Tech Scrutiny Sustained by Legal and Public Pressure
Tech companies are being tested amid trials and turbulence. As tech titan Google navigates the biggest antitrust trial in decades, media coverage of the proceedings have been minimal. A multi-outlet effort led by The New York Times is seeking to unseal key information in a new motion filed with the court.
Despite record engagement and continued user growth, LinkedIn is laying off more than 3% of its global workforce. The 668 job cuts are the latest move in a larger restructuring that reflects the platform’s increasing reliance on AI. Renewed efforts targeting TikTok are gaining steam after reports surfaced of forthcoming legislation that would give the Commerce Department authority to regulate the app. X, formerly Twitter, continues struggling—the platform has lost nearly 12 percent of its users since Elon Musk took over.
Longstanding Norms Challenged as Newsrooms Adapt
As publications and the public adapt to a changing media landscape, new news norms are emerging. College journalism is thriving with more students producing noteworthy stories—from university investigations to state government coverage. While some social media companies have moved away from news, Microsoft-owned LinkedIn has leaned in heavily, with more than 250 editors and writers creating original content.
Amid an array of challenges to longstanding speech norms, the U.S. Supreme Court has maintained a legal precedent that limits the latitude of public officials pursuing defamation claims. Advances in technology and shifts in the labor market have meant less active newsrooms with more reporters working remotely.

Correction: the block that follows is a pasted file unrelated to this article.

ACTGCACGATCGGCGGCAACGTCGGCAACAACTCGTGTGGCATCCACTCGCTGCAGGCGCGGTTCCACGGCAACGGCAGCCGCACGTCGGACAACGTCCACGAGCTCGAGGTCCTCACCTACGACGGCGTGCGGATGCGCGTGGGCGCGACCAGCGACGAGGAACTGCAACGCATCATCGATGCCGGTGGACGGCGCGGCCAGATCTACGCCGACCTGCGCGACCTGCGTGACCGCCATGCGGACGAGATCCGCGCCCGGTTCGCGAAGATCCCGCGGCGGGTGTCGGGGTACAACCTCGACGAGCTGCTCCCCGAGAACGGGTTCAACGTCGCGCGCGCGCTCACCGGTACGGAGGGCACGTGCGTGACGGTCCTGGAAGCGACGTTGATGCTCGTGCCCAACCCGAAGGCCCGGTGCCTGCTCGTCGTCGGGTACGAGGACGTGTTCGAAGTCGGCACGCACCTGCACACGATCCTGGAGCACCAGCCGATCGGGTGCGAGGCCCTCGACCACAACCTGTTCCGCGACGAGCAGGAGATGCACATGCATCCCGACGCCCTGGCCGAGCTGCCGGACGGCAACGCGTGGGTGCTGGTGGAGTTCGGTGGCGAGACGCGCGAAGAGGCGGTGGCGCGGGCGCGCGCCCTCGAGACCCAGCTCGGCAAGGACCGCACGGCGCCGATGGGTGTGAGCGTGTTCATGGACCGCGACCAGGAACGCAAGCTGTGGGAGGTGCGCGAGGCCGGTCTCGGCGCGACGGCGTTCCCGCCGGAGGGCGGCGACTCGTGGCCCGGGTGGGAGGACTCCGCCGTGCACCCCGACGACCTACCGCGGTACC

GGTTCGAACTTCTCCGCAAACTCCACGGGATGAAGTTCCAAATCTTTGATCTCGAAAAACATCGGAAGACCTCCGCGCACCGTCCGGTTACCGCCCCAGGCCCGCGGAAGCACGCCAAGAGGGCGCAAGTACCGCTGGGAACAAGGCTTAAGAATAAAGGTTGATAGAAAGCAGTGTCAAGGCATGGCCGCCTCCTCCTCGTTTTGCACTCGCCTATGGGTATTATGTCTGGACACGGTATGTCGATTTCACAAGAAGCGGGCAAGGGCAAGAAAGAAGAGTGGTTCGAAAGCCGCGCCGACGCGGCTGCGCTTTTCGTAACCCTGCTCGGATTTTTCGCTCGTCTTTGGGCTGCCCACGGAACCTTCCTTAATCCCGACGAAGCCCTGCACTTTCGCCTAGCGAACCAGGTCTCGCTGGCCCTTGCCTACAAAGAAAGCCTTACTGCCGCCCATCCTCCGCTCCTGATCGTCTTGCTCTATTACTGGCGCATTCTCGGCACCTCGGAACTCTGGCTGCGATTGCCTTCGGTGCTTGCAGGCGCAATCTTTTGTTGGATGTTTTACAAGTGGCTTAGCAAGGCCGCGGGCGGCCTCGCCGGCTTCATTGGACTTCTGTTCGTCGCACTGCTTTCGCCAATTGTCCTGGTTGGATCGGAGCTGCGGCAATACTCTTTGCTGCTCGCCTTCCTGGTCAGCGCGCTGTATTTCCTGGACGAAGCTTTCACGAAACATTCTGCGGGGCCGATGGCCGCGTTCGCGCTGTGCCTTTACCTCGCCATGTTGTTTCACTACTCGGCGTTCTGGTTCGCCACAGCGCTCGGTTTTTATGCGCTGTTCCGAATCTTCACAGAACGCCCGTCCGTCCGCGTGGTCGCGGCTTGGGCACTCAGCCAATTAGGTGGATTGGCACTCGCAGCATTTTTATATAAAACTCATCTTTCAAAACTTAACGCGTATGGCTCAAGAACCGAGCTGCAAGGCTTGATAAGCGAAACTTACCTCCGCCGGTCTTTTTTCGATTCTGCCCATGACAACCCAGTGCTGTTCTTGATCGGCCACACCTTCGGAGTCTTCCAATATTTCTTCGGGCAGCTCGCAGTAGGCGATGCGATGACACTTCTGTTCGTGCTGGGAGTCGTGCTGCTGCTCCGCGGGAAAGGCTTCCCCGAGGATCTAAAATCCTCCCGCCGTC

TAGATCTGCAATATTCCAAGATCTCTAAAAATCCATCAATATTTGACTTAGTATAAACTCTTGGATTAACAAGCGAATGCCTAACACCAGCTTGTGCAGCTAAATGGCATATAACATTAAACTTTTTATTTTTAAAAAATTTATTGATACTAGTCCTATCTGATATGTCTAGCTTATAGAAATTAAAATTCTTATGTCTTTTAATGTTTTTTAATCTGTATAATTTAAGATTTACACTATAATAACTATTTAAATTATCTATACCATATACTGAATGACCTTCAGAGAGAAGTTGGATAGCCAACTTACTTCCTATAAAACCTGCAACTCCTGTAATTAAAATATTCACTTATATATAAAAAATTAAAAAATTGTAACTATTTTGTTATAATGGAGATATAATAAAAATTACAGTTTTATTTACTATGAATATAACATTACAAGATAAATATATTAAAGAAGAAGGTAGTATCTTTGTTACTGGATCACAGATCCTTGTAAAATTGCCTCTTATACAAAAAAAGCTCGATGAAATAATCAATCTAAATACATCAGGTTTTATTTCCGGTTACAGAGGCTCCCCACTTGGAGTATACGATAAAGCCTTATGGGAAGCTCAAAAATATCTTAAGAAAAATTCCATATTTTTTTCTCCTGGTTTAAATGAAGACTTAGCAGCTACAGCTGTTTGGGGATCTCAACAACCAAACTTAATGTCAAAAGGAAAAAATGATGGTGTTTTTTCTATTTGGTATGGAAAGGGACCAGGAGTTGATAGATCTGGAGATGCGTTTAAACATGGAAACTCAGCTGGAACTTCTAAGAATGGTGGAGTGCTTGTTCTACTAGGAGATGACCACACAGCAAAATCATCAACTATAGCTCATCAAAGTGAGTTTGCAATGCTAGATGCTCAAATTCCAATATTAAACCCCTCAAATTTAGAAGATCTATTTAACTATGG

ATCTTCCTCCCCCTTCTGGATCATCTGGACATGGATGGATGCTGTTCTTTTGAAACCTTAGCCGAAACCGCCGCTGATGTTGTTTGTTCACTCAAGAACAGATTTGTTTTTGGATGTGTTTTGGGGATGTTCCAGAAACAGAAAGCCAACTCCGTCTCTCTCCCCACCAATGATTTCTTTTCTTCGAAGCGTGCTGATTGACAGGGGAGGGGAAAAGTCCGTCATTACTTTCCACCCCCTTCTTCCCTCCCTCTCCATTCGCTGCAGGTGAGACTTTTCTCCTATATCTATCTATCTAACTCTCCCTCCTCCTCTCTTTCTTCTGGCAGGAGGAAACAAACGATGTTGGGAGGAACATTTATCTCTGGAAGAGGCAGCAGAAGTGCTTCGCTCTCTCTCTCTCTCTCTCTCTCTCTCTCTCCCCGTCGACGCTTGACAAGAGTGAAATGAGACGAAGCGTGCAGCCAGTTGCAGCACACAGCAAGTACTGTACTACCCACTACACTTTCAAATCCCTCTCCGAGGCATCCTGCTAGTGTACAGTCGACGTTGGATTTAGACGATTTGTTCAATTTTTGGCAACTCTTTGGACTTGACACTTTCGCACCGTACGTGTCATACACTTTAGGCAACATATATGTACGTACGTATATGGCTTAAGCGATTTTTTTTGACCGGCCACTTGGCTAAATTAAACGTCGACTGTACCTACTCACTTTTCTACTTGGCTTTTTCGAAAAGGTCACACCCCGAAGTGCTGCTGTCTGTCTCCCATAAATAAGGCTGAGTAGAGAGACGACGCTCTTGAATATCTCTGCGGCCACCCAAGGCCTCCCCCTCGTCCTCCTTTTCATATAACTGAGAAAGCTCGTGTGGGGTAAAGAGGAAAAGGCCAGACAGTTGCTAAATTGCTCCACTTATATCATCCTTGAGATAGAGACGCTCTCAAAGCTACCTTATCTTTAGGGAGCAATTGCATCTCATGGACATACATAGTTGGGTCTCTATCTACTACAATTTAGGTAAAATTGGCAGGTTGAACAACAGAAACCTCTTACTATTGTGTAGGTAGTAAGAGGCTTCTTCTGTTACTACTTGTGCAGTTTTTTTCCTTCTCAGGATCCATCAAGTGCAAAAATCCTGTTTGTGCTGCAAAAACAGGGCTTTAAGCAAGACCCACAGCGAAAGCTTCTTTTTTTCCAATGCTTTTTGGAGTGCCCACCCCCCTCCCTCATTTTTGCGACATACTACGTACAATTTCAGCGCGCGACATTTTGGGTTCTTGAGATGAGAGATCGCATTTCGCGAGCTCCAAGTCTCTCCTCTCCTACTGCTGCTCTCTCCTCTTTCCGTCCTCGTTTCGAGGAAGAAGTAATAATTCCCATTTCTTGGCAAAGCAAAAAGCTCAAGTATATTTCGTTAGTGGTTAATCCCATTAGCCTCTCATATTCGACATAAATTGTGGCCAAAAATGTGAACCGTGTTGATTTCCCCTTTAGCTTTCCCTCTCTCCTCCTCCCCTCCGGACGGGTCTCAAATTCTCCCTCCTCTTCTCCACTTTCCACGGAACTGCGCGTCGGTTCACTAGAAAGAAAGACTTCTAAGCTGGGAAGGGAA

Remote Work Debate Not Dying Down
Months after return-to-office mandates, the back-and-forth over remote work is far from over. Employees are seeking more flexibility as employers aim to keep more workers in-office. New polling found more than two-thirds of CEOs leading large companies are looking to revert to pre-pandemic office attendance. Recent research also reveals employees are more likely than ever to leave jobs without flexible options.
While flexible schedules benefit workers, data suggest remote options also boost employer bottom lines. A 2023 global study found 72% of employers with remote international teams reported increases in productivity. Rising costs have made office attendance more expensive for workers. A new study shows that U.S. employees who have returned to office work five days a week spend an average of $51 each workday.
Sequence Summaries: Tech Trials, News Norms, and Remote Realities